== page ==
Listening to the Voice of Your Customer

Your customers are talking. Are you listening?


Can you? Traditional CRM analysis exposes only 20 percent of the valuable customer insight that your company captures today.

Enterprises have invested heavily in CRM solutions that collect tremendous amounts of information on their customers during product-support, service-request or transaction-processing interactions.

During these exchanges, a wealth of information is captured in call-center notes, or “verbatim,” such as the customer’s emotional state, sense of urgency or impatience, competitive insights and specific and complex issues associated with buying, using or configuring a product or service.

But it is only the “structured” data—the information that can be easily stored in the rows and columns of traditional databases—that is typically analyzed and mined. In many organizations today, the “unstructured” information such as call-center verbatim is only occasionally reviewed—usually one document at a time—and rarely used to identify trends, root causes of problems or opportunities for improvement.

In fact, there is even more unstructured information residing outside the enterprise. Web forums have gained in popularity, and customers are sharing their grievances and expectations through online product reviews, blogs and social networking sites. This consumer-generated content is growing rapidly in both volume and value.

The complete range of unstructured information—gleaned from both inside and outside the enterprise—must be thoroughly analyzed if a company is to acquire a complete understanding of its competitive threats and how to improve products and services to retain old and acquire new customers.

Traditional CRM analytics that leverage only structured data can tell a company how many customers called, average call durations, specific transaction amounts or products purchased during an exchange—and, perhaps, the broad category of issue discussed during a call. They cannot, however, answer the important questions that help a company improve product experiences, assess quality-of-service issues or proactively identify a competitive trend that might impact future corporate performance.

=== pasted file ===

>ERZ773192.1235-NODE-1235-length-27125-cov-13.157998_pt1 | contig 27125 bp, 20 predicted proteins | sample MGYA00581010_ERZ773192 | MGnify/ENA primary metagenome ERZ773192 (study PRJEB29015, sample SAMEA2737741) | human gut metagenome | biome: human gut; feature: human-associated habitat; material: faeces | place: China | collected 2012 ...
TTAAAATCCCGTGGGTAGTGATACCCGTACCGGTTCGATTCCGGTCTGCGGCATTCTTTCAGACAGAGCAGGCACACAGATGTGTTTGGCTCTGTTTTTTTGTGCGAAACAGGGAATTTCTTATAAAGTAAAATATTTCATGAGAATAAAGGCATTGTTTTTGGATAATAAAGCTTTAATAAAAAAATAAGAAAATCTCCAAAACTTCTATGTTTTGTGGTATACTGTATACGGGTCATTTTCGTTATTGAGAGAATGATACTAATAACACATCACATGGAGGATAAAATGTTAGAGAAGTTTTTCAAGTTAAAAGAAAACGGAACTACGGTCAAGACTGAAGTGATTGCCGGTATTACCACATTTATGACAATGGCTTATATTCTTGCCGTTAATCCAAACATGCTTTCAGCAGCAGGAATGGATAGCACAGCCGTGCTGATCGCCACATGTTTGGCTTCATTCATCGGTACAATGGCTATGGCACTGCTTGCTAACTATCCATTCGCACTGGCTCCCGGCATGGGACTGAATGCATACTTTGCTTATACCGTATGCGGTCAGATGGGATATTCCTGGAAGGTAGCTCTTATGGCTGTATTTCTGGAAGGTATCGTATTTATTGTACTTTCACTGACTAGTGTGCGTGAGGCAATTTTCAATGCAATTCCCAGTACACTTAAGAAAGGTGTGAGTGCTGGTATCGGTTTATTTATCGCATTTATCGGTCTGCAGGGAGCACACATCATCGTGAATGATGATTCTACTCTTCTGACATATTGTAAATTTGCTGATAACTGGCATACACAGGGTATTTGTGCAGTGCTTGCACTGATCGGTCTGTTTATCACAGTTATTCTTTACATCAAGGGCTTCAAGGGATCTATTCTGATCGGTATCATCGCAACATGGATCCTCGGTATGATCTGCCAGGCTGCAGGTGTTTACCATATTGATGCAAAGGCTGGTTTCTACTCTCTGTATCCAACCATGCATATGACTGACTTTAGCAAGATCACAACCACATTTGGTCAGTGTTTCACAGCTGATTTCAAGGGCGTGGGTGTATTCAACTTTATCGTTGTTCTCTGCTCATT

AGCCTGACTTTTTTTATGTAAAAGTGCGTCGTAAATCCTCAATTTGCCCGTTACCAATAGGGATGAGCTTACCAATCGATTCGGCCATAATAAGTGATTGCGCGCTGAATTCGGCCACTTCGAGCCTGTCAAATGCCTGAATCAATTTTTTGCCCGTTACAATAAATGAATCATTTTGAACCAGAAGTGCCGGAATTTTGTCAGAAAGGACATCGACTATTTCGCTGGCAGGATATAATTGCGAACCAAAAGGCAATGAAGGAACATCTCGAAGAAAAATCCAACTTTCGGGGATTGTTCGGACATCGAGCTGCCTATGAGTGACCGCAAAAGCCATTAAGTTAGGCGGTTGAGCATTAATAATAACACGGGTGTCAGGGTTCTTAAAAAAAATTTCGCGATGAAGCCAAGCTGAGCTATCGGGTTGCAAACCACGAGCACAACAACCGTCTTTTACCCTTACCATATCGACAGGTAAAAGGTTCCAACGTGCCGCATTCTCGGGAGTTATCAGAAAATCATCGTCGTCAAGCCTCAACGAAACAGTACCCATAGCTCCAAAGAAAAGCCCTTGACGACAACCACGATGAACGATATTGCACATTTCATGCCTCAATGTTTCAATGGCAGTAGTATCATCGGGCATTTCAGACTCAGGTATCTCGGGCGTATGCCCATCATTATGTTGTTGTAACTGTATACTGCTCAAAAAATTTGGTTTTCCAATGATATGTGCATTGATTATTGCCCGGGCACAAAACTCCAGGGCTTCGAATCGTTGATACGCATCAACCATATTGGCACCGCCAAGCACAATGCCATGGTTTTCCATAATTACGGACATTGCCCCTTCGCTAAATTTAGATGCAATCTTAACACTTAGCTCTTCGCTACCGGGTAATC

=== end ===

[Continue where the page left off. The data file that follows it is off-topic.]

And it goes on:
Text mining enables a company to leverage unstructured information and answer the provocative questions:

– What’s behind the trend in three-to-five-year customers canceling their policies despite steady prices?

– A new product that sold well after a marketing launch appears to be falling off precipitously, and returns are much higher than expected. Why? Product complexity? Quality? Installation issues?

– Another company just launched a directly competitive product that is impacting your sales. What are your customers saying about the competitor’s product?

– Anecdotally, you believe that angry/frustrated calls across a national chain of retailers are increasingly associated with product installations. Is the increase quantitatively measurable? What is causing the increase?

– You have a sense that a product-support issue that is hard to categorize is becoming more common, but the information is only being captured in the call center notes. Is the issue truly increasing in magnitude? Is you staff able to resolve the issue?

– What’s the must-have toy going to be for Christmas? How do customers expect to buy the product?

– Your competitor’s drug has just been pulled from the market because of safety concerns. How have perceptions of your product quality and safety been impacted? Is a campaign necessary to calm fears of your customer base?

Both structured data (which quantifies historical customer transactions) and unstructured textual information (which reveals customer feelings and desires) can provide meaningful insights that drive a variety of sales, marketing and customer-support decisions. Early adopters of text mining—including companies in consumer goods, retail, life sciences and financial services—are synthesizing all of the structured data and unstructured text available to them to dramatically enhance decision-making.

“Commercialized” text-mining solutions–the product of simultaneous development across business intelligence, data warehousing, CRM and natural language processing (NLP) technologies—integrate seamlessly with companies’ traditional reporting tools.

Familiar techniques such as score carding and creating “slice-and-dice” and drill-down reports can be applied for the first time to unstructured information, and new techniques of sentiment analysis and automatic categorization can be applied against customer information.

With a holistic view of internal information assets and external, consumer-generated content, companies can use commercialized text mining to answer any question of any internal or external data source, using any analytical tool. Text mining ultimately makes a company more agile and adaptive, capable of adjusting course at the onset of trends.

Enterprises have never had to available to them so many sources of information or such sophisticated tools for discerning the true sentiment of the market. Commercialized text mining tunes a company into its customers.

About the Author

Sid Banerjee is chief executive officer and co-founder of Clarabridge, Inc., which enables Fortune 1000 customers to transform text into valuable information to improve market research, customer care, product development, quality assurance and risk management.

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